'Incredibly Rare' Tomb Holds Hugging Skeletons

Archaeologists unearthed the 5K-year-old tomb in a field in Scotland
By Arden Dier,  Newser Staff
Posted Oct 26, 2023 12:14 PM CDT
'This Once Impressive Monument Was Nearly Lost'
Archaeologists excavate the tomb in the Scottish village of Holm.   (National Museums Scotland)

On the surface, "it's just a gently rolling field of grass" in Scotland. But below the ground, archaeologists have discovered an "incredibly rare" 5,000-year-old tomb holding the remains of 14 people, two of whom appear to be hugging and one who appears to be reaching out for another. The tomb in the village of Holm on the largest of the Orkney Islands features six cells surrounding a large stone chamber, reached through a 23-foot passageway, and would've once been marked by an impressive rock pile or cairn, representing the "pinnacle of Neolithic engineering in northern Britain," National Museums Scotland says in a Tuesday statement. The cairn is thought to have been mostly destroyed in the late 18th or early 19th century so the stones could be used to build a farmhouse.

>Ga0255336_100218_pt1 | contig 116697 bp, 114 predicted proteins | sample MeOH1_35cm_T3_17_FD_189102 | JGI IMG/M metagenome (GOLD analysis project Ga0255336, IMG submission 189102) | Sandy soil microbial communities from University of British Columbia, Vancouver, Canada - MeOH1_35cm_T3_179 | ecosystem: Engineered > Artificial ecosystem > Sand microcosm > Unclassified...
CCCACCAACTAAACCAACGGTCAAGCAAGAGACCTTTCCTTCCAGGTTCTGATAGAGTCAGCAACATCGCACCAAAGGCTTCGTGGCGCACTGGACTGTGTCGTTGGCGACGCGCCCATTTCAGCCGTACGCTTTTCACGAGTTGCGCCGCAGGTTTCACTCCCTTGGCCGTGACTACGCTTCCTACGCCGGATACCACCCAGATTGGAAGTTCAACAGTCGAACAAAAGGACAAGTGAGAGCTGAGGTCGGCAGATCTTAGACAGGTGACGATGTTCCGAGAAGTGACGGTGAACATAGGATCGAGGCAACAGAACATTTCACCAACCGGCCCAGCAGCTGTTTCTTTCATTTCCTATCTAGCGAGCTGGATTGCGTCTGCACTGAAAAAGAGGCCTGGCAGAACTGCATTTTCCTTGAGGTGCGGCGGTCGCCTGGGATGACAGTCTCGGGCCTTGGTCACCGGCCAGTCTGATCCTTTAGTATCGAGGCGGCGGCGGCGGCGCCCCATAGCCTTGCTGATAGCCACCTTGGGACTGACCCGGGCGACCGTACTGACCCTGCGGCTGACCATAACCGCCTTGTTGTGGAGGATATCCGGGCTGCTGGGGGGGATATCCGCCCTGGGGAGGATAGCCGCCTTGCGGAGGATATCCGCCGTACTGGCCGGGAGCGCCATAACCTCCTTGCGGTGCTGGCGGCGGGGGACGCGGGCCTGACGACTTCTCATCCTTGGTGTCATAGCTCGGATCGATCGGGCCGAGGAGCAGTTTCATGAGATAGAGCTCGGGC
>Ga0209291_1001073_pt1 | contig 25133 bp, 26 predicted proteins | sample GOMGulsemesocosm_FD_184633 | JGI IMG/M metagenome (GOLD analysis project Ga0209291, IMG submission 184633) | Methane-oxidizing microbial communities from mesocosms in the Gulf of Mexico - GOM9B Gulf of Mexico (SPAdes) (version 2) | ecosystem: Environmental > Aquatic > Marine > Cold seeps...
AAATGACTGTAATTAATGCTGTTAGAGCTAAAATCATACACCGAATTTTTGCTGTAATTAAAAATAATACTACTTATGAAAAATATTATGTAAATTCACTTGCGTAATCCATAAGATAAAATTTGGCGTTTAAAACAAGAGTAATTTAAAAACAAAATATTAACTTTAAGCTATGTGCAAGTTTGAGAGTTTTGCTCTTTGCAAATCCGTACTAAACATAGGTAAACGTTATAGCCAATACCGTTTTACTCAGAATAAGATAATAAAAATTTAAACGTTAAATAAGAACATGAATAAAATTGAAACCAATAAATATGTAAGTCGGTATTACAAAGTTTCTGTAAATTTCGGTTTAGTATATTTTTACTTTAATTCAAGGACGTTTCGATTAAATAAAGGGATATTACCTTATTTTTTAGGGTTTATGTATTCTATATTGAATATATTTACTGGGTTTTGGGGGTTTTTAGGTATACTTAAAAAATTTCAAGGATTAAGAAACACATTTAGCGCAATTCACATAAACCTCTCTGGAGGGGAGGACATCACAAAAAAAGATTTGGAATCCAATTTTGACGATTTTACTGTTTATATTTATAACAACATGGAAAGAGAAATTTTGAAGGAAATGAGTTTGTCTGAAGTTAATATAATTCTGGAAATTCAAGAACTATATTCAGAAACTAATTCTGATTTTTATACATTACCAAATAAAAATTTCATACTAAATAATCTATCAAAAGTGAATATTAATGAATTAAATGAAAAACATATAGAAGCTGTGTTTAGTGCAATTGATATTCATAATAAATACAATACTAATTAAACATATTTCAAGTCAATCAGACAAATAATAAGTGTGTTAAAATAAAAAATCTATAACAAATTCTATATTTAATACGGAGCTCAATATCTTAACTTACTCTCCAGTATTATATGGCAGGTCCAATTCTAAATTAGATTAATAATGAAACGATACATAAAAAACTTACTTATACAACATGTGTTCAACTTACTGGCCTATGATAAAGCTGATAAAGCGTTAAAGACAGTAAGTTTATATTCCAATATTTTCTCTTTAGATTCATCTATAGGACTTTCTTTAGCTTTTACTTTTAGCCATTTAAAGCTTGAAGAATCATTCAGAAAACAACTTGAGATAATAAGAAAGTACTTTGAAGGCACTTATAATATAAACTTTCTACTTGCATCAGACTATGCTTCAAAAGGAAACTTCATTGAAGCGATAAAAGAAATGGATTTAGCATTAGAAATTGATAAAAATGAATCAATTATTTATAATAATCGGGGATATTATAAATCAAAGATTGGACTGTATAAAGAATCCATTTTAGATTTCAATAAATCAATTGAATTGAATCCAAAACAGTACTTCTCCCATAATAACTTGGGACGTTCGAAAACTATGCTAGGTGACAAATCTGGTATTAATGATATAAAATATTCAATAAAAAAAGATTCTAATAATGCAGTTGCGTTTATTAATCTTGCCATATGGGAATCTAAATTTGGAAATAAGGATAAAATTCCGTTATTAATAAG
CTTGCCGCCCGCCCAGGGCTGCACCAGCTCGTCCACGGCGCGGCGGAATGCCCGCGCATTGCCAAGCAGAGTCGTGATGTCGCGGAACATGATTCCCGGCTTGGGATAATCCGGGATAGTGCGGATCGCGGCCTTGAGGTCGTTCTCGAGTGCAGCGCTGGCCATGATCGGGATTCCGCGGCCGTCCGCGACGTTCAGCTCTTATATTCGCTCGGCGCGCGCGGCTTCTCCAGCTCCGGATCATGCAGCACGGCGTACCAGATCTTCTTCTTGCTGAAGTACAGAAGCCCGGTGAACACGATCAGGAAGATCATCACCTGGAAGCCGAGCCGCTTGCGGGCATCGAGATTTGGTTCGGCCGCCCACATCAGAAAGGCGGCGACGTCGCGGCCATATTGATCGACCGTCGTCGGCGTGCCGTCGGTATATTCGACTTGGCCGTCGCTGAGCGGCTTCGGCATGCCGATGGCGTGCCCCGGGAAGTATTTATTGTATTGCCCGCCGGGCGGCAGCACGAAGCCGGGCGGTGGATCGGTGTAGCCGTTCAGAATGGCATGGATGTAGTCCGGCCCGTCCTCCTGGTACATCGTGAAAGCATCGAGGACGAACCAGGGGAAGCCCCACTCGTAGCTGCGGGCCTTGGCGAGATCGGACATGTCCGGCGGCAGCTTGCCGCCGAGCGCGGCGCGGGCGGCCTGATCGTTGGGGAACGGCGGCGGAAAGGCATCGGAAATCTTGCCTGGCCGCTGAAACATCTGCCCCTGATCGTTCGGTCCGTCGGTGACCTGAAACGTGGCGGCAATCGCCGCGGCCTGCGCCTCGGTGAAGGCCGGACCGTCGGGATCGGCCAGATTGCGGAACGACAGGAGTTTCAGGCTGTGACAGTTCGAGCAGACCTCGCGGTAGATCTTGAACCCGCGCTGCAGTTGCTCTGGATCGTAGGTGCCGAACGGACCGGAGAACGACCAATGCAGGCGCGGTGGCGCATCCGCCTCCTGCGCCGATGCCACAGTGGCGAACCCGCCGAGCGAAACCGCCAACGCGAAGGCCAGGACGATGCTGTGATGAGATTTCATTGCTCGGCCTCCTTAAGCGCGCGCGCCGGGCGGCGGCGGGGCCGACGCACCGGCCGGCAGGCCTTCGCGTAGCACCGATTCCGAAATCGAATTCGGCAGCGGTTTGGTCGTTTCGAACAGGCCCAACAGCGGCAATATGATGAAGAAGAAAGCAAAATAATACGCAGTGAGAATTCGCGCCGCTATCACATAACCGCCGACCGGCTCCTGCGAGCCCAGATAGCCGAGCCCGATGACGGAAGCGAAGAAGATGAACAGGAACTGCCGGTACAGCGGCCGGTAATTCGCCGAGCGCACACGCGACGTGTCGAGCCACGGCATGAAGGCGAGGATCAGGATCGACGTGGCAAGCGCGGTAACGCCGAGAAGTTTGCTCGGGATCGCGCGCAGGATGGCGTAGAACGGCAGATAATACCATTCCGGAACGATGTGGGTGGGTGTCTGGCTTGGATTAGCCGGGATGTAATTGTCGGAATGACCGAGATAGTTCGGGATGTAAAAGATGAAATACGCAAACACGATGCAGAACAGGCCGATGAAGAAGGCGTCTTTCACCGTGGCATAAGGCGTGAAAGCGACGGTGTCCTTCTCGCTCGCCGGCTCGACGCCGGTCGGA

Decades later, in 1896, rudimentary excavations revealed the presence of eight skeletons, which were reburied, leading local antiquities collector James Walls Cursiter to speculate about a likely tomb. While reviewing Cursiter's notes, modern-day archaeologists gained enough clues, including a sketch of the farm's location, to launch an excavation aimed at uncovering the burial chamber, per CNN and Live Science. "As soon as we took the turf off the top it was apparent that what we had was quite a big monument," excavation co-director Hugo Anderson-Whymark of NMS tells Live Science. Inside were 14 skeletons of men, women, and children, plus other human remains and artifacts, including pottery, stone tools, and a bone pin, per CBS News.

Two of the skeletons were positioned as if they were embracing, with the remains of two children over their heads. "We also found another skeleton whose arm was outstretched toward a different skeleton," says Anderson-Whymark, per Live Science. "It is incredibly rare to find these tomb deposits, even in well-preserved chambered tombs," says excavation co-director Vicki Cummings of Cardiff University. "It's incredible to think this once impressive monument was nearly lost without record," Anderson-Whymark adds, per CBS. During the Neolithic period, the tomb would've included an "incredibly impressive" 50-foot-wide mound, "very substantial stonework, very impressive architecture," the archaeologist tells CNN. Just 12 similar tombs, dubbed "Maes Howe-type" graves, are known to exist in Orkney. All others are visible aboveground. (More discoveries stories.)

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